Sheila Jasanoff, LMSAI Steering Committee member and the Pforzheimer Professor of Science and Technology.
Going to high school in Scarsdale, New York, Sheila Jasanoff was exposed to the functioning of diplomacy from a young age. Her parents were both trained economists, and her father joined the United Nations in 1956 as part of the Technical Assistance Board. Just as he engaged in negotiations to aid developing countries in growing their national economies, so did Jasanoff draw on diplomacy as she worked for the past four decades to build an intellectual program – Science and Technology studies (STS) – from the ground up.
Jasanoff, the Pforzheimer Professor of Science and Technology Studies at the Harvard Kennedy School, is a pioneer of the STS field, who says she worked at the “forefront of making things visible that were not yet visible to others.” Her discipline examines the relationship between science, technology, law, and political power, and it was Jasanoff who brought this field to Harvard in 1998. Now, the program she founded offers a Science, Technology and Policy Studies (STePS) track for Public Policy Ph.D candidates at Harvard Kennedy School, and a secondary field for other students in the Graduate School of Arts and Sciences.
It is in recognition of these decades of dedication that Jasanoff was recently honored with the prestigious Holberg Prize, an international award from the government of Norway bestowed upon an outstanding scholar in arts and humanities, social sciences, law and theology.
“As one of the world’s most influential scholars in developing the field of Science and Technology Studies (STS), Jasanoff has forged a unique, interdisciplinary body of research at the intersection of the Social Sciences, Humanities, Arts for People & Economy (SHAPE) and STEM disciplines,” says Heike Krieger, Committee Chair on behalf of the Holberg Committee. “Jasanoff is a significant public intellectual, offering timely comments on topics of public concern such as fake news and climate change. Crucially, Jasanoff combines a high level of conceptual creativity with empirical rigor and accessible writing. Indeed, Jasanoff is read not only by humanities and social science scholars but also by natural and medical scientists and policymakers, her work being truly wide-ranging and cross-disciplinary.”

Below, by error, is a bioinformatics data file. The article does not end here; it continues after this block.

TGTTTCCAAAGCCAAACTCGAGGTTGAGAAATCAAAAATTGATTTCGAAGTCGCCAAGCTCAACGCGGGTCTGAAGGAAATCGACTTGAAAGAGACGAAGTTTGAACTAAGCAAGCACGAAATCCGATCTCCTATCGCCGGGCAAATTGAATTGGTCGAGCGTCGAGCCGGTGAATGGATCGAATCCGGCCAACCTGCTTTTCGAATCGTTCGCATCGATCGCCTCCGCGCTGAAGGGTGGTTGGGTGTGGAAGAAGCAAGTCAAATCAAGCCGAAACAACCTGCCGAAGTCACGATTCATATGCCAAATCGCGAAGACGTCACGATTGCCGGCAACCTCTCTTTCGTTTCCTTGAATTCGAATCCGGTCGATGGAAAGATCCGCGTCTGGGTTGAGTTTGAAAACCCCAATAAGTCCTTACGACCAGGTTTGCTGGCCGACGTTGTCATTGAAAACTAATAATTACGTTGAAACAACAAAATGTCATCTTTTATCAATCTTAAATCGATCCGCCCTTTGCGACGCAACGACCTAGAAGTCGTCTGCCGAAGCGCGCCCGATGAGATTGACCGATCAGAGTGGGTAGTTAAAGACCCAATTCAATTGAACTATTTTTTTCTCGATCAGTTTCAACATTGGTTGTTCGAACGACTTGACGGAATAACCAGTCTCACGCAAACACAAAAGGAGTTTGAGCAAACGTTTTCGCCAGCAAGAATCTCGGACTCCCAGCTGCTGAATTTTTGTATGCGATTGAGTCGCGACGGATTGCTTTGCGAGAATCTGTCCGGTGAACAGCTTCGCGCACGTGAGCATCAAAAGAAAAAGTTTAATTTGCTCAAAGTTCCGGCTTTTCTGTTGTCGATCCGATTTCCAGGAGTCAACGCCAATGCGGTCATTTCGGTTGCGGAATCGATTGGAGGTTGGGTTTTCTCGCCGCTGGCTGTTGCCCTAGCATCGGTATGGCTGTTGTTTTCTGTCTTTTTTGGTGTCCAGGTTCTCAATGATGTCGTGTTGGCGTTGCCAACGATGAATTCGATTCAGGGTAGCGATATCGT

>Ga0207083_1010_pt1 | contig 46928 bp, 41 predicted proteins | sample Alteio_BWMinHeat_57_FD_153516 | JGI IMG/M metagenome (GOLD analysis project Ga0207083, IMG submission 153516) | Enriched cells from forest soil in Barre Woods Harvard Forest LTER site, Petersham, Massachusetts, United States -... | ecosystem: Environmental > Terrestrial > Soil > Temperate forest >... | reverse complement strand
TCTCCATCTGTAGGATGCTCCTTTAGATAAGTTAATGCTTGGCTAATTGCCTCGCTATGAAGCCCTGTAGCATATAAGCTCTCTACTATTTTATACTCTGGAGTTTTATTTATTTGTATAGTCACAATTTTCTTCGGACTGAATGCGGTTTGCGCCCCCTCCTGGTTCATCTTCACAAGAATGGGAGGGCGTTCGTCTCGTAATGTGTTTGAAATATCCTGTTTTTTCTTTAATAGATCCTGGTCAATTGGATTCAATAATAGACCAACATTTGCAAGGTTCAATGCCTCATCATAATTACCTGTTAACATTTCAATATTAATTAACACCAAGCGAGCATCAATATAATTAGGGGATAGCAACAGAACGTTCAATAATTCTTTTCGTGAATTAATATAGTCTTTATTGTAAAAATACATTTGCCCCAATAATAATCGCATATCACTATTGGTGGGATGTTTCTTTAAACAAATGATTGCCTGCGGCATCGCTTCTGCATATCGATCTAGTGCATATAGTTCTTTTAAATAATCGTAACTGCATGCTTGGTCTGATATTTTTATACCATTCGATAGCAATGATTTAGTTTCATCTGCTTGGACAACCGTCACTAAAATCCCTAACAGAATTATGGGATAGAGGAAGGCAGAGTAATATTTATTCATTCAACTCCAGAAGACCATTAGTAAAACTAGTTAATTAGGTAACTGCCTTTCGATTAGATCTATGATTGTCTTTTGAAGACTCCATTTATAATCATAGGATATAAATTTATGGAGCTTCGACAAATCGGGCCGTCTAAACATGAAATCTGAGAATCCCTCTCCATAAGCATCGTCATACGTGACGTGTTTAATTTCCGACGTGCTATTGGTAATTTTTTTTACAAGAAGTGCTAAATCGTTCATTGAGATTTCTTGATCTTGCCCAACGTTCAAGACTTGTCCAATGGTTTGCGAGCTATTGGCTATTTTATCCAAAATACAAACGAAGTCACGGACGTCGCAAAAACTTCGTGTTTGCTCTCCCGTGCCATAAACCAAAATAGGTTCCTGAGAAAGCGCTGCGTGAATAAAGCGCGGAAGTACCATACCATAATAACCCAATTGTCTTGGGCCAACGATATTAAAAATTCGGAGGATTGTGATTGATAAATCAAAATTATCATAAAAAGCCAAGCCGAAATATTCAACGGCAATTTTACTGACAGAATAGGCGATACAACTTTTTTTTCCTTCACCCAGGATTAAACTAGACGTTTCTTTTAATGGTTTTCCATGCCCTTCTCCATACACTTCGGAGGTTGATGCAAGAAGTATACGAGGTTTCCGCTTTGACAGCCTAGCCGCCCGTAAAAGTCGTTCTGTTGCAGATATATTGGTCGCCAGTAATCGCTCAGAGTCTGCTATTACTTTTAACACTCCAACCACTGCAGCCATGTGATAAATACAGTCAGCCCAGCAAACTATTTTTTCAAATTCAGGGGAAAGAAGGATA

To understand the significance of such an accolade to Jasanoff, one must journey back to the beginning of her work, when STS was little more than a ‘blank slate’.
Charting Her Own Course
Jasanoff’s journey to STS was an eclectic path of intellectual exploration. She earned an undergraduate degree in Mathematics from Radcliffe College, then a Master’s in Linguistics from the University of Bonn. She returned to Harvard to earn a Ph.D in Linguistics, where her interests in historical linguistics focused on a study of the Bengali language. After graduation, Jasanoff pursued a J.D. from Harvard Law School, and landed her first professional position with a small environmental law firm – a field that resonates with her work even today. But it was a relocation to Cornell University in 1978 that first laid tracks for the evolution of STS, after she accepted a postdoctoral fellowship in the Program on Science, Technology and Society. It was there that she learned how to question science and technology’s role in society – and set out to redefine this emerging field.
“I think not having a fixed map that already set down the directions, the landing points, the routes made a serious imprint on the way that I think about academic work, and also how to train people in doing academic work,” Jasanoff says, thinking back on those first years of forming STS. “If you’re brought up inside of a discipline, it’s already charted territory… but I came with much more of a blank slate, so I could ask questions like what’s interesting to ask about the subject? How are other people approaching these questions? And how can I frame them in a fresh way that is different?”
At Cornell, Jasanoff and colleagues built a foundation for the program, ultimately creating a Ph.D degree program and an undergraduate degree in STS. Two decades later, she brought the discipline to Harvard and has since led it to flourish more widely.
Finding a Home at Harvard
One of the ways Jasanoff grew STS was by using her strong diplomacy skills. In 2002, she founded the Science and Democracy Network, an international community of STS scholars dedicated to improving our understanding of the relationships among science, technology, law, and political power. She also points to two other vehicles for advancing the growth of STS at Harvard: the weekly STS Circle and the bi-annual Science and Democracy lecture series.
STS Circle provides a conversation space for contemporary issues in science and technology. It began in 2006 as a specific attempt to showcase the work of junior scholars, explains Jasanoff, who often solicits participation from researchers from a variety of adjacent fields to involve a wider community.
“There are many people who are actually doing STS without being aware they’re doing it, and part of encouraging that work is making people critically disposed; criticism in its best sense,” explains Jasanoff. “I take young minds in the making very seriously, and I want them to feel that they are being taken seriously in return.”
There are many people who are actually doing STS without being aware they’re doing it, and part of encouraging that work is making people critically disposed; criticism in its best sense.